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When the Author first published this and the fol
lowing Ode, he was advised, even by his Friends,
to subjoin fome few explanatory Notes ; but had
too much respect for the understanding of his
Readers to take that liberty,
Awake, my glory: awake, lute and harp.
Pindar styles his own poetry with its musical accompanyments, Αίολης μολπή, Αιόλιδες χορδαί, Αιολίδων πνοαι άυλών, Eolian fong, Æolian strings, the breath of the Æolian Hute.
The laughing fowers, that round them blow,
Drink life and fragrance as they flow.
Now the rich stream of music winds along
Deep, majestic, smooth, and strong,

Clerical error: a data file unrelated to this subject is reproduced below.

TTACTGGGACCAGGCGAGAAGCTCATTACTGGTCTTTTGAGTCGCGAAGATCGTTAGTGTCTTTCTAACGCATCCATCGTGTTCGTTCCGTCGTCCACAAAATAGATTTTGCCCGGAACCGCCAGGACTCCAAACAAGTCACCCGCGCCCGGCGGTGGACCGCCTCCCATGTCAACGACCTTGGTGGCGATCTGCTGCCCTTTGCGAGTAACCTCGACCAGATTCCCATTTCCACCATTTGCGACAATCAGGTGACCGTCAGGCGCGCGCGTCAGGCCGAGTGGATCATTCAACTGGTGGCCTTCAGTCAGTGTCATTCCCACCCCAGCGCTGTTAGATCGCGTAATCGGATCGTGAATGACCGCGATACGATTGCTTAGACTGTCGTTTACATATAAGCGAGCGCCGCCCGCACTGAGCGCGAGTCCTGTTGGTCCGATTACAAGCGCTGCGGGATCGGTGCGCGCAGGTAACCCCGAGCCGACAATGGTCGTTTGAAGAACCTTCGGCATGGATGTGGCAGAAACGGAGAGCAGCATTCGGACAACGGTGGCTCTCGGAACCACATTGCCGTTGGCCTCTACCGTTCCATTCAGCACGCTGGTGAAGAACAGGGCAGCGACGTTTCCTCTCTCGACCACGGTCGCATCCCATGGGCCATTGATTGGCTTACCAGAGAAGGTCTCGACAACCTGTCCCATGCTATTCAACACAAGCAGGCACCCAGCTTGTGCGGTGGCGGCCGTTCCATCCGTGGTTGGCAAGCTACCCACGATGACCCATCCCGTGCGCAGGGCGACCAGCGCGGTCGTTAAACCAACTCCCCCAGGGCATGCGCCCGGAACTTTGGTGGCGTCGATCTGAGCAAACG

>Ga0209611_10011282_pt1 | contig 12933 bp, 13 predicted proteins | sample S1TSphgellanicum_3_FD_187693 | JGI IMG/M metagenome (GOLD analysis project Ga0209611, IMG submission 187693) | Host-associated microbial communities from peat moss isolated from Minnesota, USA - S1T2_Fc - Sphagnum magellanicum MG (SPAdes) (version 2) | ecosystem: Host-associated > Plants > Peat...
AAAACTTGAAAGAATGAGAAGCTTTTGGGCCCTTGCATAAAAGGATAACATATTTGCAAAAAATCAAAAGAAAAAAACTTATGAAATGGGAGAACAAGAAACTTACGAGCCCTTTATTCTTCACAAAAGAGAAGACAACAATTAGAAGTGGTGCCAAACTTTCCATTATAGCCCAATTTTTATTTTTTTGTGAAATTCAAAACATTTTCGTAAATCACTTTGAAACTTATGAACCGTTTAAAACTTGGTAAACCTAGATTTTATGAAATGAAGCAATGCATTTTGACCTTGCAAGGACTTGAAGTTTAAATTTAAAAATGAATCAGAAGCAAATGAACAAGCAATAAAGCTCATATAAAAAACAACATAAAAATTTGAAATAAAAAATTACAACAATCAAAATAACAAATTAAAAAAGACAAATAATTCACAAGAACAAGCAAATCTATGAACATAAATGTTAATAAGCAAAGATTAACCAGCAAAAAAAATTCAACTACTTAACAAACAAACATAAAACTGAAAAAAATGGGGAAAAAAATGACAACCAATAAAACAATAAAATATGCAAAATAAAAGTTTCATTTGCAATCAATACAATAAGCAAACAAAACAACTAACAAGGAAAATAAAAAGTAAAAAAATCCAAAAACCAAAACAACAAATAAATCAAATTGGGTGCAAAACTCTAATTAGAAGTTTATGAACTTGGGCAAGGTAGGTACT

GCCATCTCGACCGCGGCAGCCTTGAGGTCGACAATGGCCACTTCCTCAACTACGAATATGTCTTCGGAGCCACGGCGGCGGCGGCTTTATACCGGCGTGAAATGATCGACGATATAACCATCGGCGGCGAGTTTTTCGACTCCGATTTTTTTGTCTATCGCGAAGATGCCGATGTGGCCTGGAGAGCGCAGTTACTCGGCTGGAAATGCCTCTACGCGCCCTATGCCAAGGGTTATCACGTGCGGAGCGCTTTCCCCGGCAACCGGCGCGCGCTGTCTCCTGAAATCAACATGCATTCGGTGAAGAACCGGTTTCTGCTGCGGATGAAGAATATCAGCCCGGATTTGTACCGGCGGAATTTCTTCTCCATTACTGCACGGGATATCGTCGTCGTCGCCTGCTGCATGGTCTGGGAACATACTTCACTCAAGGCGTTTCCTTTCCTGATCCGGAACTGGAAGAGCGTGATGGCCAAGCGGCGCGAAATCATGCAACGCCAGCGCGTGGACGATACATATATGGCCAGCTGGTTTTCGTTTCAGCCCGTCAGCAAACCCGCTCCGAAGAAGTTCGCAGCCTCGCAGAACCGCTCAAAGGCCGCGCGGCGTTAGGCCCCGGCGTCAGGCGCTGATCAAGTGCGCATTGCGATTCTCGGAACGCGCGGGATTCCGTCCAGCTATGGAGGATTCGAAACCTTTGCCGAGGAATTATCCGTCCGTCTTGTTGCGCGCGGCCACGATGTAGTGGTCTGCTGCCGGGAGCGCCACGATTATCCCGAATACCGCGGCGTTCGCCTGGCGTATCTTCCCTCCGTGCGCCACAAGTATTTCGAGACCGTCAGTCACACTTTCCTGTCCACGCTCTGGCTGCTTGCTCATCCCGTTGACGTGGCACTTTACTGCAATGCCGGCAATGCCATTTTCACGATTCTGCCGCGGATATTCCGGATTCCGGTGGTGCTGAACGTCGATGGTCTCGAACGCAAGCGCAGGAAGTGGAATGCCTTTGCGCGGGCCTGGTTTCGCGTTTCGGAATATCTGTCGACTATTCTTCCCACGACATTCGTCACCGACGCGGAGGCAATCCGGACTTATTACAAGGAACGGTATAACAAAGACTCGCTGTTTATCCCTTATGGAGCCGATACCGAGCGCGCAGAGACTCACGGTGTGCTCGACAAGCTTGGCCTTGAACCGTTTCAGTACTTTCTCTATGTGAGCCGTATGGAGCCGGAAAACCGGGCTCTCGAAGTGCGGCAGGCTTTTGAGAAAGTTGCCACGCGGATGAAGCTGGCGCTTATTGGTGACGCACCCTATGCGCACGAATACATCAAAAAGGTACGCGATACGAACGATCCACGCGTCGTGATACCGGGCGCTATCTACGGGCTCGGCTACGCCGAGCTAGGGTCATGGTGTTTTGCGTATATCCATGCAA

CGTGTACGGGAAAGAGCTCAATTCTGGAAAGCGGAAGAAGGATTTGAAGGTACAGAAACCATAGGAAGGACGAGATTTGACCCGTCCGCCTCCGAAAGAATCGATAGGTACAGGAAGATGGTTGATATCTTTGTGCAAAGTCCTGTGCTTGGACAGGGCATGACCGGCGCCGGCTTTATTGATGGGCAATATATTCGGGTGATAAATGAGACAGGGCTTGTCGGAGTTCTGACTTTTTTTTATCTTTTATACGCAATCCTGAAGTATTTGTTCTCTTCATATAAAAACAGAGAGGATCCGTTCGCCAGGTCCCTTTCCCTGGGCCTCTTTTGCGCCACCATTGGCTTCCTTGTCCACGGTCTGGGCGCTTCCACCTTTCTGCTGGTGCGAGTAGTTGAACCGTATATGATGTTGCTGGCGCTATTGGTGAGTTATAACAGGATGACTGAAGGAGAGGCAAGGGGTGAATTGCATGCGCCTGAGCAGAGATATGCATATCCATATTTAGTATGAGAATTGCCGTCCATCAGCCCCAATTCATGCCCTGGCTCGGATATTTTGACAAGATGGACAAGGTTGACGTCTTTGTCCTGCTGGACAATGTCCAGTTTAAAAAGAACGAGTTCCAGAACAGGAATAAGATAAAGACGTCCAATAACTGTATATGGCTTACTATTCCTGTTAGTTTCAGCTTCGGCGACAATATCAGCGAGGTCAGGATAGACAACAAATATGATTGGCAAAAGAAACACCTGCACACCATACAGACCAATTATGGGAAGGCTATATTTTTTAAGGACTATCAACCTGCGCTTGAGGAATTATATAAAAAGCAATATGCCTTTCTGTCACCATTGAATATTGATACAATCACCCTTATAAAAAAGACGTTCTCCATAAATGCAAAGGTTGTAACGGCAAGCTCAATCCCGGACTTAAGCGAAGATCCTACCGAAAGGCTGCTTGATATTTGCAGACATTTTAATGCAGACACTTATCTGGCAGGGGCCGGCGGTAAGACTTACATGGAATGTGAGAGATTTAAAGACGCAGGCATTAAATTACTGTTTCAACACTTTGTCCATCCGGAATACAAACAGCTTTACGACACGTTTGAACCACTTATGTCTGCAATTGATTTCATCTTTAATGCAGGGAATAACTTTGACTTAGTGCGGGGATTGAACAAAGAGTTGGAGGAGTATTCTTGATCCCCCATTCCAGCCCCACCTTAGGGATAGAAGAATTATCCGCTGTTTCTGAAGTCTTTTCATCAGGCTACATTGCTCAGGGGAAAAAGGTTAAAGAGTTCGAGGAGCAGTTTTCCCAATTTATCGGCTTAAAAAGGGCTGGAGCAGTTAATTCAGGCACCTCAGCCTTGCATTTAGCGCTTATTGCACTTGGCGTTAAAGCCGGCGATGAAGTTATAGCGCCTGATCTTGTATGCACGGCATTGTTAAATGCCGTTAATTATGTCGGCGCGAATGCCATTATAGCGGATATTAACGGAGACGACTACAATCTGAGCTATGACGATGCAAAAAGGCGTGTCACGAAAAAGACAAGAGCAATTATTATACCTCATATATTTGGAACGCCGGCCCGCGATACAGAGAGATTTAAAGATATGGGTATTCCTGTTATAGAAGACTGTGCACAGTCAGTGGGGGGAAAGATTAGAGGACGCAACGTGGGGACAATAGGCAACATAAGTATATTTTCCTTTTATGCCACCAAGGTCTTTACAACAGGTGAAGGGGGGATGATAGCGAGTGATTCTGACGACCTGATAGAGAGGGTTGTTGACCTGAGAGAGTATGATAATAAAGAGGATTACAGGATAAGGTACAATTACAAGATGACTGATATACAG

Thro' verdant vales, and Ceres' golden reign :
Now rowling down the steep amain,
Headlong, impetuous, see it pour :
The rocks, and nodding groves rebellow to the roar.
The subject and simile, as usual with Pindar, are united. The various sources of poetry, which gives life and lustre to all it touches, are here described ; its quiet majeftic progress enriching every subject (otherwise dry and barren) with a pomp of diction and luxuriant harmony of numbers; and its more rapid and irresistible course, when swoln and burried away by the conflict of tumultuous passions.
Oh! Sovereign of the willing soul,
Parent of sweet and folemn-breathing airs,
Enchanting shell ! the fullen Cares,
And frantic Passions hear thy soft controul.
On Thracia's hills the Lord of War,
Has curb'd the fury of his car,
And drop'd his thirsty lance at thy command.
* Perching on the scept'red hand
i Power of harmony to ealm the turbulent fallies of the foul. The thoughts are borrowed from the first Pythian of Pindar.
* This is a weak imitation of some incomparable lines in the same Ode.